Ah, is there no way to edit a post? That's a shame - I just wanted to add that I really feel that I shouldn't feel this way at all - there's nothing really bad in my life, I just find myself to be very apathetic and don't want to feel this way anymore, as it is getting in the way of my work.
Itsamiracleisntit - I can understand those feelings you are having, as I began to feel them around the same period of time in my life. I had my mother pushing for me to get help from therapy, but I was both unwilling and did not understand what she was talking about. Apathy is something that I dealt with for a long time before becoming medicated, and occasionally have bouts with at this time. I ended up sleeping through and skipping classes my senior year too, leading me to fail a calculus class I had too low of a score to salvage for credit. After that, I was kicked out of my parent's house and felt very alone. I was really angry but mostly hurt. I couldn't explain the feelings, which continued until I was in the process of failing out of my first college attempt within a year and a half of arriving.
To put it simply, you might be experiencing a very common symptom of depression and it is very often treatable from medication and/or therapy.
I have bipolar and had previously been unwillingly forced to see a therapist. It's true you get out what you put in. I was diagnosed around 4 years ago in my mid-20's. Before that, I had been diagnosed as chronically depressed. I actually got sober around 2.5 years ago at the advising of my psychiatrist. Learning about how my cannabis and alcohol habits had reduced the efficacy of my meds helped me be confident in that decision. I know the feeling, though, and have experienced it multiple times through the treating of my bipolar depression. There is not really any difference than the depression of bipolar disorder or classic depression, other than it comes on fast and often for no perceivable reason.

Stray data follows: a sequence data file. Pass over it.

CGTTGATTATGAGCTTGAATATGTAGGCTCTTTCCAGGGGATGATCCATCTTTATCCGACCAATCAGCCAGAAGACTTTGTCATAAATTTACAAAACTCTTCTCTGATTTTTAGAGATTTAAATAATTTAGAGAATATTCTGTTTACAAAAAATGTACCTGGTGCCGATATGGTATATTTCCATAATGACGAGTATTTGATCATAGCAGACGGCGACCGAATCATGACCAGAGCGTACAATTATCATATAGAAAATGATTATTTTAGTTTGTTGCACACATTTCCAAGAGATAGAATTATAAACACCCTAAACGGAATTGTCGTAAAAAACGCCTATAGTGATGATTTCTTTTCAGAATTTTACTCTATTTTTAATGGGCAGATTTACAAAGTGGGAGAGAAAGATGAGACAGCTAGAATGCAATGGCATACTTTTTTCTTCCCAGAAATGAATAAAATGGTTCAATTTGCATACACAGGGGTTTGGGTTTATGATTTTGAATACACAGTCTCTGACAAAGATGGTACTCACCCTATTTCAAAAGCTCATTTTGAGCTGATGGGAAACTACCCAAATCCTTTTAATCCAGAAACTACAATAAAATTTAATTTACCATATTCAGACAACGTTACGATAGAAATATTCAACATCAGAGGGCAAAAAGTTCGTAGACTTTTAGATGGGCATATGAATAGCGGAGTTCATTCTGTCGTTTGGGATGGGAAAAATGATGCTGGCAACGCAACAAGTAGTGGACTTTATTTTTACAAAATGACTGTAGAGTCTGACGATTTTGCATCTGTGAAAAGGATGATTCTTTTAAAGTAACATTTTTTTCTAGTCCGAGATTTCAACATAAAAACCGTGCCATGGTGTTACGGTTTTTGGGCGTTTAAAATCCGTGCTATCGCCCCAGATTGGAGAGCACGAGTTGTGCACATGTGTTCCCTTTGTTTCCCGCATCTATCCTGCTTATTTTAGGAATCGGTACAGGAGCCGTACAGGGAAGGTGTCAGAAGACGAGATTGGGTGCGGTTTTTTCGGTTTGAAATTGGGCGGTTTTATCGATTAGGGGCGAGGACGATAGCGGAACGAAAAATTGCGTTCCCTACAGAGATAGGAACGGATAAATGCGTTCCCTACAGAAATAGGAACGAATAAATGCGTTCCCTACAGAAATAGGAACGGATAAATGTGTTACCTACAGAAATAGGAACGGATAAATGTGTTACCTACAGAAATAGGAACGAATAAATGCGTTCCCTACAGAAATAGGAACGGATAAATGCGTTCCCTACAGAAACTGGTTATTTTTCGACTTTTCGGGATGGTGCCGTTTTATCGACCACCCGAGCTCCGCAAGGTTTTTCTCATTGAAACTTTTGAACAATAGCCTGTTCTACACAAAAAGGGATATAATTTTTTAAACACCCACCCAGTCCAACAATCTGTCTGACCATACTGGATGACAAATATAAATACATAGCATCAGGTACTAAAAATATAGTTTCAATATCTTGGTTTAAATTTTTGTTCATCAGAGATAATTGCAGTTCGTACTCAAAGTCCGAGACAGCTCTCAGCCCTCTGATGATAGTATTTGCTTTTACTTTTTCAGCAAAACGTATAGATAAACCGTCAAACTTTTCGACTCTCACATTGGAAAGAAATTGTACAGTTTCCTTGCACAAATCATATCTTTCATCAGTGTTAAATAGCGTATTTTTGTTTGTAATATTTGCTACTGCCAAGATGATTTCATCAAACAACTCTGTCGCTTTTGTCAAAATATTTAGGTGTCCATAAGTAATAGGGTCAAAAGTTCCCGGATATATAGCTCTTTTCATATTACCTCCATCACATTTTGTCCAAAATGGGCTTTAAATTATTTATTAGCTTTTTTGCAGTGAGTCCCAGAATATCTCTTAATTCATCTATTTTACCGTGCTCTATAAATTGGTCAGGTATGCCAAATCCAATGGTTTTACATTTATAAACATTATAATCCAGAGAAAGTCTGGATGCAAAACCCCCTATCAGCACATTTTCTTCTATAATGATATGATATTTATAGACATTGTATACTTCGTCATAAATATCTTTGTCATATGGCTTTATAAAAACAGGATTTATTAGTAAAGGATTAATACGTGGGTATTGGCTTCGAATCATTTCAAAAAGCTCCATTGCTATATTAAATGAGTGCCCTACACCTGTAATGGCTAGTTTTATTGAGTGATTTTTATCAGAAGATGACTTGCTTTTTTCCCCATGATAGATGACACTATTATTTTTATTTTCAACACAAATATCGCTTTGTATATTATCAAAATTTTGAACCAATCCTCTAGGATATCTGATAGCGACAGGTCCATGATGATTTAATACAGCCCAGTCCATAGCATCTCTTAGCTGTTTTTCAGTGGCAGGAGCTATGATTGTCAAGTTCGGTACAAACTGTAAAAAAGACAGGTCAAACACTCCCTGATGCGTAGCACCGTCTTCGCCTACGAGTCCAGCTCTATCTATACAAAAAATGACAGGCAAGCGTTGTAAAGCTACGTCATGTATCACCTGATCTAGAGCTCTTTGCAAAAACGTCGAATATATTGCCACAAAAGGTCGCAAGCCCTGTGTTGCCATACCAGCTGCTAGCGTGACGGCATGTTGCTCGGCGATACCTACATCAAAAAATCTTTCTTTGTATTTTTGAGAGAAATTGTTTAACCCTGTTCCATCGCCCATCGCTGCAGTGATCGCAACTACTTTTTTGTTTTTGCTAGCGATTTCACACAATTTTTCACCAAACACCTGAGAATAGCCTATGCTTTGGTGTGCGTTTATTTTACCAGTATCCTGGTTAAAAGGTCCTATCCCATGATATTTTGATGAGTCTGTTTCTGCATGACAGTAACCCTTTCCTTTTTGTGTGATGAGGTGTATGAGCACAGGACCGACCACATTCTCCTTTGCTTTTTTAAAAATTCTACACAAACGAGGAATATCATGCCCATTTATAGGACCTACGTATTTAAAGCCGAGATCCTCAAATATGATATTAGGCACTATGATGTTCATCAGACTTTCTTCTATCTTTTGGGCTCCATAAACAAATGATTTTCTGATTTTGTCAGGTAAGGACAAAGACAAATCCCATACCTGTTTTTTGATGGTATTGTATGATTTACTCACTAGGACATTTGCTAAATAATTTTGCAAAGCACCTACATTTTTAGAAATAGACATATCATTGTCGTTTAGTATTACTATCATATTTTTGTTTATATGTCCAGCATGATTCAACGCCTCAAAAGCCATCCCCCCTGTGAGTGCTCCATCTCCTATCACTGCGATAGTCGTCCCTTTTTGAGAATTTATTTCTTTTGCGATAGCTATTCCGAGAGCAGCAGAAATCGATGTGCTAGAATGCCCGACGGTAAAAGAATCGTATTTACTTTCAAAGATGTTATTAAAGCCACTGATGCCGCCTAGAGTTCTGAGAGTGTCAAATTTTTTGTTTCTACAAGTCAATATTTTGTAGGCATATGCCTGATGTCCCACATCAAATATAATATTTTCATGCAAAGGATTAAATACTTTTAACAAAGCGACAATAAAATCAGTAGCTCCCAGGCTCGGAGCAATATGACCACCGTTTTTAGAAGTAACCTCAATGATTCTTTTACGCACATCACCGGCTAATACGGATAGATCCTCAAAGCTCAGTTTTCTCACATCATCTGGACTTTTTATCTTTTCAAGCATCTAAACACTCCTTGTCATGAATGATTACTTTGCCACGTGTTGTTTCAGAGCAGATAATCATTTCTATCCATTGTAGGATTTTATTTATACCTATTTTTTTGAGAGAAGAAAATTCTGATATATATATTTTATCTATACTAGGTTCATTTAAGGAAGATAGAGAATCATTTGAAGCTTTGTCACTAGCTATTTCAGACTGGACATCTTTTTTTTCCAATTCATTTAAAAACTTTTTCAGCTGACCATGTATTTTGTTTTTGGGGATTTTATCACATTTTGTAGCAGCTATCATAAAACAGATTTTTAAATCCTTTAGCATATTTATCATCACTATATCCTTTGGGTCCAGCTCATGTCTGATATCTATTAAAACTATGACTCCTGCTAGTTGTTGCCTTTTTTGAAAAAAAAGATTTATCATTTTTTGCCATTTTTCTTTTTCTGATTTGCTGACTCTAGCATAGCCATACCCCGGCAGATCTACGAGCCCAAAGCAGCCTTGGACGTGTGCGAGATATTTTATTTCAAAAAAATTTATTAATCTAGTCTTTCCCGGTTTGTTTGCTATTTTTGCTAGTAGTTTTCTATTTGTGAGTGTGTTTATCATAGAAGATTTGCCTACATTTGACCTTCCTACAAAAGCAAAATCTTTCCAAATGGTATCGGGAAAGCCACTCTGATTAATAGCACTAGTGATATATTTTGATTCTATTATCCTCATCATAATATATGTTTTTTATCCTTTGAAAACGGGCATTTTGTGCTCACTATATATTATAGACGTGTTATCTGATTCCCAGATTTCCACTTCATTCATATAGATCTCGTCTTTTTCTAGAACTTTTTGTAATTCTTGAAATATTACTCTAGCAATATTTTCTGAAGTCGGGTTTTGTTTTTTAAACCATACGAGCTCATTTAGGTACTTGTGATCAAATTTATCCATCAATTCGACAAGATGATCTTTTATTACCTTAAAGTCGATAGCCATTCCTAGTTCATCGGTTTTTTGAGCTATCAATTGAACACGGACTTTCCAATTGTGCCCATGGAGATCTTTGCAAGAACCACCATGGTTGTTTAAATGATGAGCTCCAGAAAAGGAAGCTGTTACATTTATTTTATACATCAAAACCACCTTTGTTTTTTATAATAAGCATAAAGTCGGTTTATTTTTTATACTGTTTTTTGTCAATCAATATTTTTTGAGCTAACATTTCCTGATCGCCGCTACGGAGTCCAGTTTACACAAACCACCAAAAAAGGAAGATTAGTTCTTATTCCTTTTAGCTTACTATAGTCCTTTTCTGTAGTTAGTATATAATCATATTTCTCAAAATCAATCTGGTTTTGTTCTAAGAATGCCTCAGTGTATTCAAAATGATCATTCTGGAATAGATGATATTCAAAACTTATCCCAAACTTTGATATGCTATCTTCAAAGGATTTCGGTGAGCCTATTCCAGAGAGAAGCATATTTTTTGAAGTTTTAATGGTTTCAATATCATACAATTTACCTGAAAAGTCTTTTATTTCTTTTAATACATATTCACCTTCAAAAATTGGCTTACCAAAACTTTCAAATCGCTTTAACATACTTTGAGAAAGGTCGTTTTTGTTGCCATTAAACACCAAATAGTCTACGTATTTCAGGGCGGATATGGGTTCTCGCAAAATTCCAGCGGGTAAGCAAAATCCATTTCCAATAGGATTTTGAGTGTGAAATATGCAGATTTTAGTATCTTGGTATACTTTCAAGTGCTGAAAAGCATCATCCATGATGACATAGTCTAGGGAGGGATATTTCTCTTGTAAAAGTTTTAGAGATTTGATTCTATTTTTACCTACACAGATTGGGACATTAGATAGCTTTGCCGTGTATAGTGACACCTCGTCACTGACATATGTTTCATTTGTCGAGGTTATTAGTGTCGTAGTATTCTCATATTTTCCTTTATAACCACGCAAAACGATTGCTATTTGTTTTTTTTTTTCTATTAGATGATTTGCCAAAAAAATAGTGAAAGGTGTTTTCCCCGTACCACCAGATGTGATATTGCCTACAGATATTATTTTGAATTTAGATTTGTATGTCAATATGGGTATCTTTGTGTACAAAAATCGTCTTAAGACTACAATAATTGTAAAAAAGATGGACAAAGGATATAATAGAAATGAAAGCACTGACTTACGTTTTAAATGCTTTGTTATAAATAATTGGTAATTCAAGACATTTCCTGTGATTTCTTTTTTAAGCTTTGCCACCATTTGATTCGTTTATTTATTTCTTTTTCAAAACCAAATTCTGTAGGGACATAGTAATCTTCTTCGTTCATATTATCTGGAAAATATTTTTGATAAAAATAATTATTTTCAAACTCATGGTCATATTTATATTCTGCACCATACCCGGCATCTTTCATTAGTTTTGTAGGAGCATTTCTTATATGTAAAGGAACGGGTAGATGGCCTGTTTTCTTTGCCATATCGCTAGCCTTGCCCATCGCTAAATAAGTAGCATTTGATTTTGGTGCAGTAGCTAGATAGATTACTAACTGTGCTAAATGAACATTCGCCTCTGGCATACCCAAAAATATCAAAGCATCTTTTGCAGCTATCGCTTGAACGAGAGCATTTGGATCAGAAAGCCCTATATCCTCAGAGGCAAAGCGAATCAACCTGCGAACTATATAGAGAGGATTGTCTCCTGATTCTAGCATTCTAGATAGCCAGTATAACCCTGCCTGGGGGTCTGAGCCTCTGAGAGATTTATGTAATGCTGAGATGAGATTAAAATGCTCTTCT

I feel as though the staying at home, working and video-gaming, might be worsening your symptoms. I recommend trying something new or something you used to enjoy as a kid. I took up skateboarding again around age 25 and it gave me a great deal of freedom to leave the apartment. The problem with feeling stuck and numb is that it usually continues until medication or behavior change. It's a common feeling, but by no means something you should have to deal with constantly. If it feels that way, I recommend speaking with a psychologist- there truly are excellent ones out there who are super-down-to-earth.
Being willing to take the next step has enabled you to frame an experience that will mostly likely be a positive one. You should be proud for reaching out and sound like an intelligent guy. I hope you find some relief, in whatever healthy form you can. Don't wait 6 years like I did. Medicine often gets a bad rap, usually from people who are too scared to get help. Don't leave it up to chance, try to get help. You can always stop therapy after trying it a while or changing/reducing/discontinuing meds. Be sure to do at the advising of your p-doc (psychiatrist). Lots of people give anti-depressents a month (which can be kind of rough unfortunately) and then immediately stop taking them. They affect your brain, so it is pretty dumb to just stop taking them outright (instead of titrating). I have tried over 10 medications in my life, each getting better than the last. It is very common for adjustments in dosages or types of medications to occur. Psychiatric medicine can sometimes feel like throwing darts in the dark- the only medical practice that bases their treatment solely off of the patient's feedback. People all react differently to different medicines, so give them a fair shot and be honest if you don't like something after giving it some time. Also, congrats on being honest on here. Best of luck and feel free to message me back here or in private. - Brett